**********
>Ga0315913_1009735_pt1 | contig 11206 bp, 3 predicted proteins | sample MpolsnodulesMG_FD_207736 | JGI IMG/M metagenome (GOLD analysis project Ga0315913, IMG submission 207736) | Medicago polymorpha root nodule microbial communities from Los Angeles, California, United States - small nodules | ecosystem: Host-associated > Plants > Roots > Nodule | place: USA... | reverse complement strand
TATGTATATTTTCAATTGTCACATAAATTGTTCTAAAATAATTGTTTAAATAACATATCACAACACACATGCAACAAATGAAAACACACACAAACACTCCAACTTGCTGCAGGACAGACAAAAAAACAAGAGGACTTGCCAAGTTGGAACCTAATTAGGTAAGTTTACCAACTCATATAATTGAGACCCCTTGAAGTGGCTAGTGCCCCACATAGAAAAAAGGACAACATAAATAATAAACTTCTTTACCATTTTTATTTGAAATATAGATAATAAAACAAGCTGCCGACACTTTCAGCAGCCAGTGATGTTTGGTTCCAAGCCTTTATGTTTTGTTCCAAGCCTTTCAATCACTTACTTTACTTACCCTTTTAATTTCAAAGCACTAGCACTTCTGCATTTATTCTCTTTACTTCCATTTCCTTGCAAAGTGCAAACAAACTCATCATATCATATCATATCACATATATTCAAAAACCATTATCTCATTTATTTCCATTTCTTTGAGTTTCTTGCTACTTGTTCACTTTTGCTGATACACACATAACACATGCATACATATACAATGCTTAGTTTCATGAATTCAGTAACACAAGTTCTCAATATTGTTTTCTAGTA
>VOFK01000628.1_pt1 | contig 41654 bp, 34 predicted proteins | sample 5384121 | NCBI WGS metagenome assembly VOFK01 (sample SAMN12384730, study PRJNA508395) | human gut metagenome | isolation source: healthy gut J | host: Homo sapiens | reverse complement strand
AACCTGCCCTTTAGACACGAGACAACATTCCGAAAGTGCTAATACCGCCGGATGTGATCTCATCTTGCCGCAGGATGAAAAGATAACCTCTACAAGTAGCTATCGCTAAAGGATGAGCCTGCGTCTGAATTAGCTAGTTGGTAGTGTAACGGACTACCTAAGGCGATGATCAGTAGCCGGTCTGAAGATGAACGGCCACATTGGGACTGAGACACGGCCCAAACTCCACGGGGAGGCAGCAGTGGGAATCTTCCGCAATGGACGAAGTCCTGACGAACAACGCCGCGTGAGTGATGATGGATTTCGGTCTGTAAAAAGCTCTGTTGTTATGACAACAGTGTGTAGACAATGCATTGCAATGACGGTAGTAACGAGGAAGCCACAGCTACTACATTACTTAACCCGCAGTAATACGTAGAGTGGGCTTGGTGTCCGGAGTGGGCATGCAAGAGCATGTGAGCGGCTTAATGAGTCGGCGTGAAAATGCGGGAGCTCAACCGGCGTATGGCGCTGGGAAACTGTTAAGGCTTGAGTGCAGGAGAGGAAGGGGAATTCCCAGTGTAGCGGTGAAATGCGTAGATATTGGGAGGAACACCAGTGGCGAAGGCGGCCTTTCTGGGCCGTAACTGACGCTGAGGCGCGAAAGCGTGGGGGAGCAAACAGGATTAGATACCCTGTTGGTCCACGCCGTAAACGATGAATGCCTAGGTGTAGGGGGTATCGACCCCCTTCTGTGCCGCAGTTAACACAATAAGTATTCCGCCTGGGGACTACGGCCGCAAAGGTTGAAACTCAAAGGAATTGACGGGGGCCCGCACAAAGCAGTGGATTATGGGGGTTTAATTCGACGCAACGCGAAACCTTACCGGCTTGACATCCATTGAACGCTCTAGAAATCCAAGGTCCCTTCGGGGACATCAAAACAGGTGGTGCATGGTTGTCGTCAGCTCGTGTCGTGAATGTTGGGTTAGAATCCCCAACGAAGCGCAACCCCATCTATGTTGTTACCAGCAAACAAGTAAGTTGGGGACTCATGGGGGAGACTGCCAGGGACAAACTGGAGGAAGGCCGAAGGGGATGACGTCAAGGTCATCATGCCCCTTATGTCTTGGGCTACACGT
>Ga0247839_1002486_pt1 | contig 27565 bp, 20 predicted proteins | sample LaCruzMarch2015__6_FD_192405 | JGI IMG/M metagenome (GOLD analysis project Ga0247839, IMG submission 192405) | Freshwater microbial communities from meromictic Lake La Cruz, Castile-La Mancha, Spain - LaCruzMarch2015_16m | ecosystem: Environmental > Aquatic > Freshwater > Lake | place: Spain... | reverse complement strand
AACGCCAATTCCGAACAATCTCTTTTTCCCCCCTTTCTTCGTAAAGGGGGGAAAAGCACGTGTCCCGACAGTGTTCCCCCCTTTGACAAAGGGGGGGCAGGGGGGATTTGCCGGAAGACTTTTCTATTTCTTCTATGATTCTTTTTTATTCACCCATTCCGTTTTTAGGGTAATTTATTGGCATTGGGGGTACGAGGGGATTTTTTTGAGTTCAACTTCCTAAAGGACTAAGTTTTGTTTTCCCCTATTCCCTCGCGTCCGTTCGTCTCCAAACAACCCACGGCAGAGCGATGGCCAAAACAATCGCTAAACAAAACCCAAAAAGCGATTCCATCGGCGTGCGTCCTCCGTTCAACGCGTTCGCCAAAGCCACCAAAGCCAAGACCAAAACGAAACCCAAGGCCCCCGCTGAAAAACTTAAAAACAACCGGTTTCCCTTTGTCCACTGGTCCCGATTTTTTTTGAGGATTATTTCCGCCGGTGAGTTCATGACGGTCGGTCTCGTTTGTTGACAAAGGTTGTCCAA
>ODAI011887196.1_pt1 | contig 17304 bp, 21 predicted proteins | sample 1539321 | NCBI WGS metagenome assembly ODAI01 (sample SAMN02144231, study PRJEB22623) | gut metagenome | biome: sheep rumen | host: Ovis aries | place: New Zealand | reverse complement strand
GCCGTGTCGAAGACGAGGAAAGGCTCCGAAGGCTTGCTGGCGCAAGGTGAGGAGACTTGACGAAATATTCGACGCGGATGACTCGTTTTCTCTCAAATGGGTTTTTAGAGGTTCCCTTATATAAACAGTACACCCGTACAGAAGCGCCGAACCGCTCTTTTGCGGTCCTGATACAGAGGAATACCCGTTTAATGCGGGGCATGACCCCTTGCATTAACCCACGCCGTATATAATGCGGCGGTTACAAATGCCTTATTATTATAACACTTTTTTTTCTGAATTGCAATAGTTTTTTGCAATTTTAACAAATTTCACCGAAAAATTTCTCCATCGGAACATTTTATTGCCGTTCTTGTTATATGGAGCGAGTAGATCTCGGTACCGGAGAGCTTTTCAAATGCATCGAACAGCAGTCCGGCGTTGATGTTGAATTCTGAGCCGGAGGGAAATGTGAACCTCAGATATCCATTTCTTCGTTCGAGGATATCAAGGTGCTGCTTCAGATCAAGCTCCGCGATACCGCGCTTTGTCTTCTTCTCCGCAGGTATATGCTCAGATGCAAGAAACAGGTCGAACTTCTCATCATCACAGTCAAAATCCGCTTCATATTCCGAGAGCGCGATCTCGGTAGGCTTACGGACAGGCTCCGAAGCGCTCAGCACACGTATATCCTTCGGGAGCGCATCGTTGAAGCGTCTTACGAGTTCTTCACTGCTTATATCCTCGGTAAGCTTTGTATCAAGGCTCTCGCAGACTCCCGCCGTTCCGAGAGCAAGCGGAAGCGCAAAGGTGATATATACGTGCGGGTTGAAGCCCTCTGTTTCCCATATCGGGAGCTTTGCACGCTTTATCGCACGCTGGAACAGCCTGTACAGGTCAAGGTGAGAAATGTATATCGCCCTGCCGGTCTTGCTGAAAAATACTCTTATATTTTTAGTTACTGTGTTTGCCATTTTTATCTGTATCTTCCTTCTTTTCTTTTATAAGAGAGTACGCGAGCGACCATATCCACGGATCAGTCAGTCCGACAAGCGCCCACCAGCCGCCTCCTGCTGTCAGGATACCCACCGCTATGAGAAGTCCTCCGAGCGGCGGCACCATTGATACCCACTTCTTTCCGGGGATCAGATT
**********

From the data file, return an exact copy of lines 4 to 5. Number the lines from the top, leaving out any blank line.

AACCTGCCCTTTAGACACGAGACAACATTCCGAAAGTGCTAATACCGCCGGATGTGATCTCATCTTGCCGCAGGATGAAAAGATAACCTCTACAAGTAGCTATCGCTAAAGGATGAGCCTGCGTCTGAATTAGCTAGTTGGTAGTGTAACGGACTACCTAAGGCGATGATCAGTAGCCGGTCTGAAGATGAACGGCCACATTGGGACTGAGACACGGCCCAAACTCCACGGGGAGGCAGCAGTGGGAATCTTCCGCAATGGACGAAGTCCTGACGAACAACGCCGCGTGAGTGATGATGGATTTCGGTCTGTAAAAAGCTCTGTTGTTATGACAACAGTGTGTAGACAATGCATTGCAATGACGGTAGTAACGAGGAAGCCACAGCTACTACATTACTTAACCCGCAGTAATACGTAGAGTGGGCTTGGTGTCCGGAGTGGGCATGCAAGAGCATGTGAGCGGCTTAATGAGTCGGCGTGAAAATGCGGGAGCTCAACCGGCGTATGGCGCTGGGAAACTGTTAAGGCTTGAGTGCAGGAGAGGAAGGGGAATTCCCAGTGTAGCGGTGAAATGCGTAGATATTGGGAGGAACACCAGTGGCGAAGGCGGCCTTTCTGGGCCGTAACTGACGCTGAGGCGCGAAAGCGTGGGGGAGCAAACAGGATTAGATACCCTGTTGGTCCACGCCGTAAACGATGAATGCCTAGGTGTAGGGGGTATCGACCCCCTTCTGTGCCGCAGTTAACACAATAAGTATTCCGCCTGGGGACTACGGCCGCAAAGGTTGAAACTCAAAGGAATTGACGGGGGCCCGCACAAAGCAGTGGATTATGGGGGTTTAATTCGACGCAACGCGAAACCTTACCGGCTTGACATCCATTGAACGCTCTAGAAATCCAAGGTCCCTTCGGGGACATCAAAACAGGTGGTGCATGGTTGTCGTCAGCTCGTGTCGTGAATGTTGGGTTAGAATCCCCAACGAAGCGCAACCCCATCTATGTTGTTACCAGCAAACAAGTAAGTTGGGGACTCATGGGGGAGACTGCCAGGGACAAACTGGAGGAAGGCCGAAGGGGATGACGTCAAGGTCATCATGCCCCTTATGTCTTGGGCTACACGT
>Ga0247839_1002486_pt1 | contig 27565 bp, 20 predicted proteins | sample LaCruzMarch2015__6_FD_192405 | JGI IMG/M metagenome (GOLD analysis project Ga0247839, IMG submission 192405) | Freshwater microbial communities from meromictic Lake La Cruz, Castile-La Mancha, Spain - LaCruzMarch2015_16m | ecosystem: Environmental > Aquatic > Freshwater > Lake | place: Spain... | reverse complement strand